Wandong-Heathcote Junction, Romsey and Riddells Creek are the towns with the greatest shortage of childcare places in the region.

‘The Deserts and oases: How accessible is childcare in Australia?’ report, by the Mitchell Institute at Victoria University, was released last week mapping out the shortage of childcare services across every neighbourhood in Australia and compares it to the socioeconomic status of communities and female workforce participation.

The report identified a ‘childcare desert’ as a populated area where there are more than three children per childcare place, or less than 0.333 places per child aged four or under.

The towns in Mitchell Shire to be identified as deserts were Wandong-Heathcote Junction, Beveridge, and Broadford; and in the Macedon Ranges Shire: Romsey, Riddells Creek, and Lancefield.

The Australian-first report found that Victoria’s childcare centres are concentrated in the wealthiest suburbs of Melbourne, where about 1.5 children under four years of age were vying for every childcare space.

It contrasts to three or more children vying for a childcare space in regional Victoria and lower socioeconomic outer Melbourne suburbs.

Only towns with a population more than 1500 people were included in the study.

Lead author Dr Peter Hurley, from Victoria University’s Mitchell Institute, said the research showed providers were not only establishing services where there was greater demand, but where they were likely to make greater profits.

“Our research shows the most expensive childcare in Australian cities is also in suburbs with more childcare places, suggesting there is an incentive for providers to open in wealthier areas where families can afford to pay higher fees,” he said.

“For many regional towns, Australia’s policy approach to early learning results in a complete absence of provision, especially for towns with a population of less than 1500 people.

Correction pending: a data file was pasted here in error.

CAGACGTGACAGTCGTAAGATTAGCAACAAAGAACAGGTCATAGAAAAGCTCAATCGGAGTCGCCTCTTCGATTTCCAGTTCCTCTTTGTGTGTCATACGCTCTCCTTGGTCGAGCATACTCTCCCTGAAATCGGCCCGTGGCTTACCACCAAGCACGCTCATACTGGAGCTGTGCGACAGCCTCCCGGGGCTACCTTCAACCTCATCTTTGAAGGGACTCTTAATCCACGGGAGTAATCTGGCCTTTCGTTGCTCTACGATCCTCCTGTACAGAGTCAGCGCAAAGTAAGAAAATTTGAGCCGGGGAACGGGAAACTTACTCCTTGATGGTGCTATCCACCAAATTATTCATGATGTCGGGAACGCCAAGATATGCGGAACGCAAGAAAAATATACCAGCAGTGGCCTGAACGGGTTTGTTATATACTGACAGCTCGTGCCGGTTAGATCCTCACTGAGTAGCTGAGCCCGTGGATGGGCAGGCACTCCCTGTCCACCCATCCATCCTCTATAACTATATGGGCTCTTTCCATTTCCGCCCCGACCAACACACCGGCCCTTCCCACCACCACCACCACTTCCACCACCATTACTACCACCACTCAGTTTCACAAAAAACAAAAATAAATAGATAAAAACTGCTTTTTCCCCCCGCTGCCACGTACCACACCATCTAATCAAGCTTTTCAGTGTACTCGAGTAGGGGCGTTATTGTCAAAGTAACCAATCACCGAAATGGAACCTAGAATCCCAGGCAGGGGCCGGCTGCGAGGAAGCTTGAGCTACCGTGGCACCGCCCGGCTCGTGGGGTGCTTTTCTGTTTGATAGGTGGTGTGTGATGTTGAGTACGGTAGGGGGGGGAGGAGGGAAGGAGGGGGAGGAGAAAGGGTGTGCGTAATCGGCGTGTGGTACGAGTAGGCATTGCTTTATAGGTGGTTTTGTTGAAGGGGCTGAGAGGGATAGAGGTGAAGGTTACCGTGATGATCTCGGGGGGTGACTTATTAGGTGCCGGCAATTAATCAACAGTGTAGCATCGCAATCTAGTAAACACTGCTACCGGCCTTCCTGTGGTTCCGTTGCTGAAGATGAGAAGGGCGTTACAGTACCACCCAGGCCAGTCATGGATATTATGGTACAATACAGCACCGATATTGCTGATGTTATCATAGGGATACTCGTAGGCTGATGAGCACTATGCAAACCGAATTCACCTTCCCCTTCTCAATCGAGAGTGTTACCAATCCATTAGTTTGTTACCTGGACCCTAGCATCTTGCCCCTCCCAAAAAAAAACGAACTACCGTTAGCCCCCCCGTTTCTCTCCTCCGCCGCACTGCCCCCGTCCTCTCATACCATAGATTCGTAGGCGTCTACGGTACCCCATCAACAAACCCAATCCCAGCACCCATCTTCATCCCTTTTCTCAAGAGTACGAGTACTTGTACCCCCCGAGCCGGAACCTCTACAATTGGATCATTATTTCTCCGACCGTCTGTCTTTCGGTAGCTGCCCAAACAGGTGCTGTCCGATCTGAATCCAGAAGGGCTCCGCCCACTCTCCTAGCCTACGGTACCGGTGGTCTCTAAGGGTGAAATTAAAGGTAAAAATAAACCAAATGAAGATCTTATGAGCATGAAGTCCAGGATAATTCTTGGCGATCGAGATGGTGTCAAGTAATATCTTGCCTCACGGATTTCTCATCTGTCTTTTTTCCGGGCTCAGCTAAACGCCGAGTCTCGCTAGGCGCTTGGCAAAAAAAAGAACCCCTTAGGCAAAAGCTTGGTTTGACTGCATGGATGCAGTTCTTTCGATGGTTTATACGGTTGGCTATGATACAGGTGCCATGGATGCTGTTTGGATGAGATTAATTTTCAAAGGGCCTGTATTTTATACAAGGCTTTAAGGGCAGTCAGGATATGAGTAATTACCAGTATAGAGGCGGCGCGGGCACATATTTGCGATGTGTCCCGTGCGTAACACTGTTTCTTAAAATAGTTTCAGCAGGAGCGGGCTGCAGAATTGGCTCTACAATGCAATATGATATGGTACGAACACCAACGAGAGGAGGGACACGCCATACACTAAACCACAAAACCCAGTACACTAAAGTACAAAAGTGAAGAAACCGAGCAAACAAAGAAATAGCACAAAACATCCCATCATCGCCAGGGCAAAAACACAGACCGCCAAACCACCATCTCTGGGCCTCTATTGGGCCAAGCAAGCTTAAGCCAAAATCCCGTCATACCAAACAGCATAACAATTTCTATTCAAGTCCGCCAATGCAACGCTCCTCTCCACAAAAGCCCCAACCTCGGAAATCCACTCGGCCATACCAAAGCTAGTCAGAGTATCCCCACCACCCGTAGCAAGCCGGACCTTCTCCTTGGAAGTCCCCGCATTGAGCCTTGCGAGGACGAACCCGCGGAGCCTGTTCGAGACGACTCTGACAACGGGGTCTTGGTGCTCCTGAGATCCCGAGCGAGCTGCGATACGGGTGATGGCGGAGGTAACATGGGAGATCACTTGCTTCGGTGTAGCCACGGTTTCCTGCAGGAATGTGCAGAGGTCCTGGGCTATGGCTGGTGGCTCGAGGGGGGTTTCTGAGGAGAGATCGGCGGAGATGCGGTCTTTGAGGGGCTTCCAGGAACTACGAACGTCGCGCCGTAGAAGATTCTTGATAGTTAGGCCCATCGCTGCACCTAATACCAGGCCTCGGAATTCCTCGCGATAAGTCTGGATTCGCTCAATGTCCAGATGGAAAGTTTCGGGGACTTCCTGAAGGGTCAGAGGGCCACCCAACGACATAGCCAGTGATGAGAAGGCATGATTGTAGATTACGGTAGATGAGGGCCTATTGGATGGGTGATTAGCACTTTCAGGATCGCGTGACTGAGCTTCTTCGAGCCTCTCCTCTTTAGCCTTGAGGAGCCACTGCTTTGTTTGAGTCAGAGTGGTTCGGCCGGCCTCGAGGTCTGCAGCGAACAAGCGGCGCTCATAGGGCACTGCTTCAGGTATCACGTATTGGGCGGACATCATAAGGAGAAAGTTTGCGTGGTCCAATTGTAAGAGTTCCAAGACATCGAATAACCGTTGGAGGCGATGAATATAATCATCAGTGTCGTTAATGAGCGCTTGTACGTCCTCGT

“These are not thin markets but rather an absence of a market as the current policy settings mean it is not viable for providers to offer childcare.”

Dr Hurley said the shortage of childcare places was a concern for both the economy and children’s early development.

“There is a huge body of evidence showing the positive long-term impacts produced by high-quality early learning in setting children up for success as they transition to school, with the benefits continuing throughout their life,” he said.

“It is children from disadvantaged background who benefit the most, but our research shows these children are the ones most likely to live in an area with a shortage of childcare places.”

Dr Hurley said access to childcare made economic sense by boosting workforce participation for women, helping families, employers and the economy.

Member for Euroa Steph Ryan said the data, unsurprisingly, showed people in cities had the best access to childcare.

“The research confirms what we already know; parents in our region are having to drive their children long distances to access childcare,” she said.

“Many smaller rural communities have no childcare at all. Even our larger towns often don’t have enough childcare services to cater for the number of children who live there.”

Ms Ryan said while the region was fortunate to have some great childcare providers, many parents could not return to work because they couldn’t secure a place.

“I often talk to women in particular who are struggling to return to work because they can’t get their child into care. There is a direct correlation between the accessibility of childcare and the participation of mothers with a child aged under five years in the workforce,” she said.

“Access to childcare is important not only for parents but also to giving children a great start in life. Research shows that children who have high-quality early childhood education and care are more likely to succeed later in life.

“It’s also an important plank in ensuring we can grow our regional economy. If we don’t have these services, young people who want to raise their family in the country will struggle.”

Number of children per place

Mitchell Shire:

Wandong-Heathcote Junction 19.46

Beveridge 4.2

Broadford 3.39

Wallan 2.65

Kilmore 2.64

Seymour 1.97

Macedon Ranges Shire:

Romsey 7.6

Riddells Creek 6.0

Lancefield 4.7

City of Whittlesea:

Whittlesea 1.97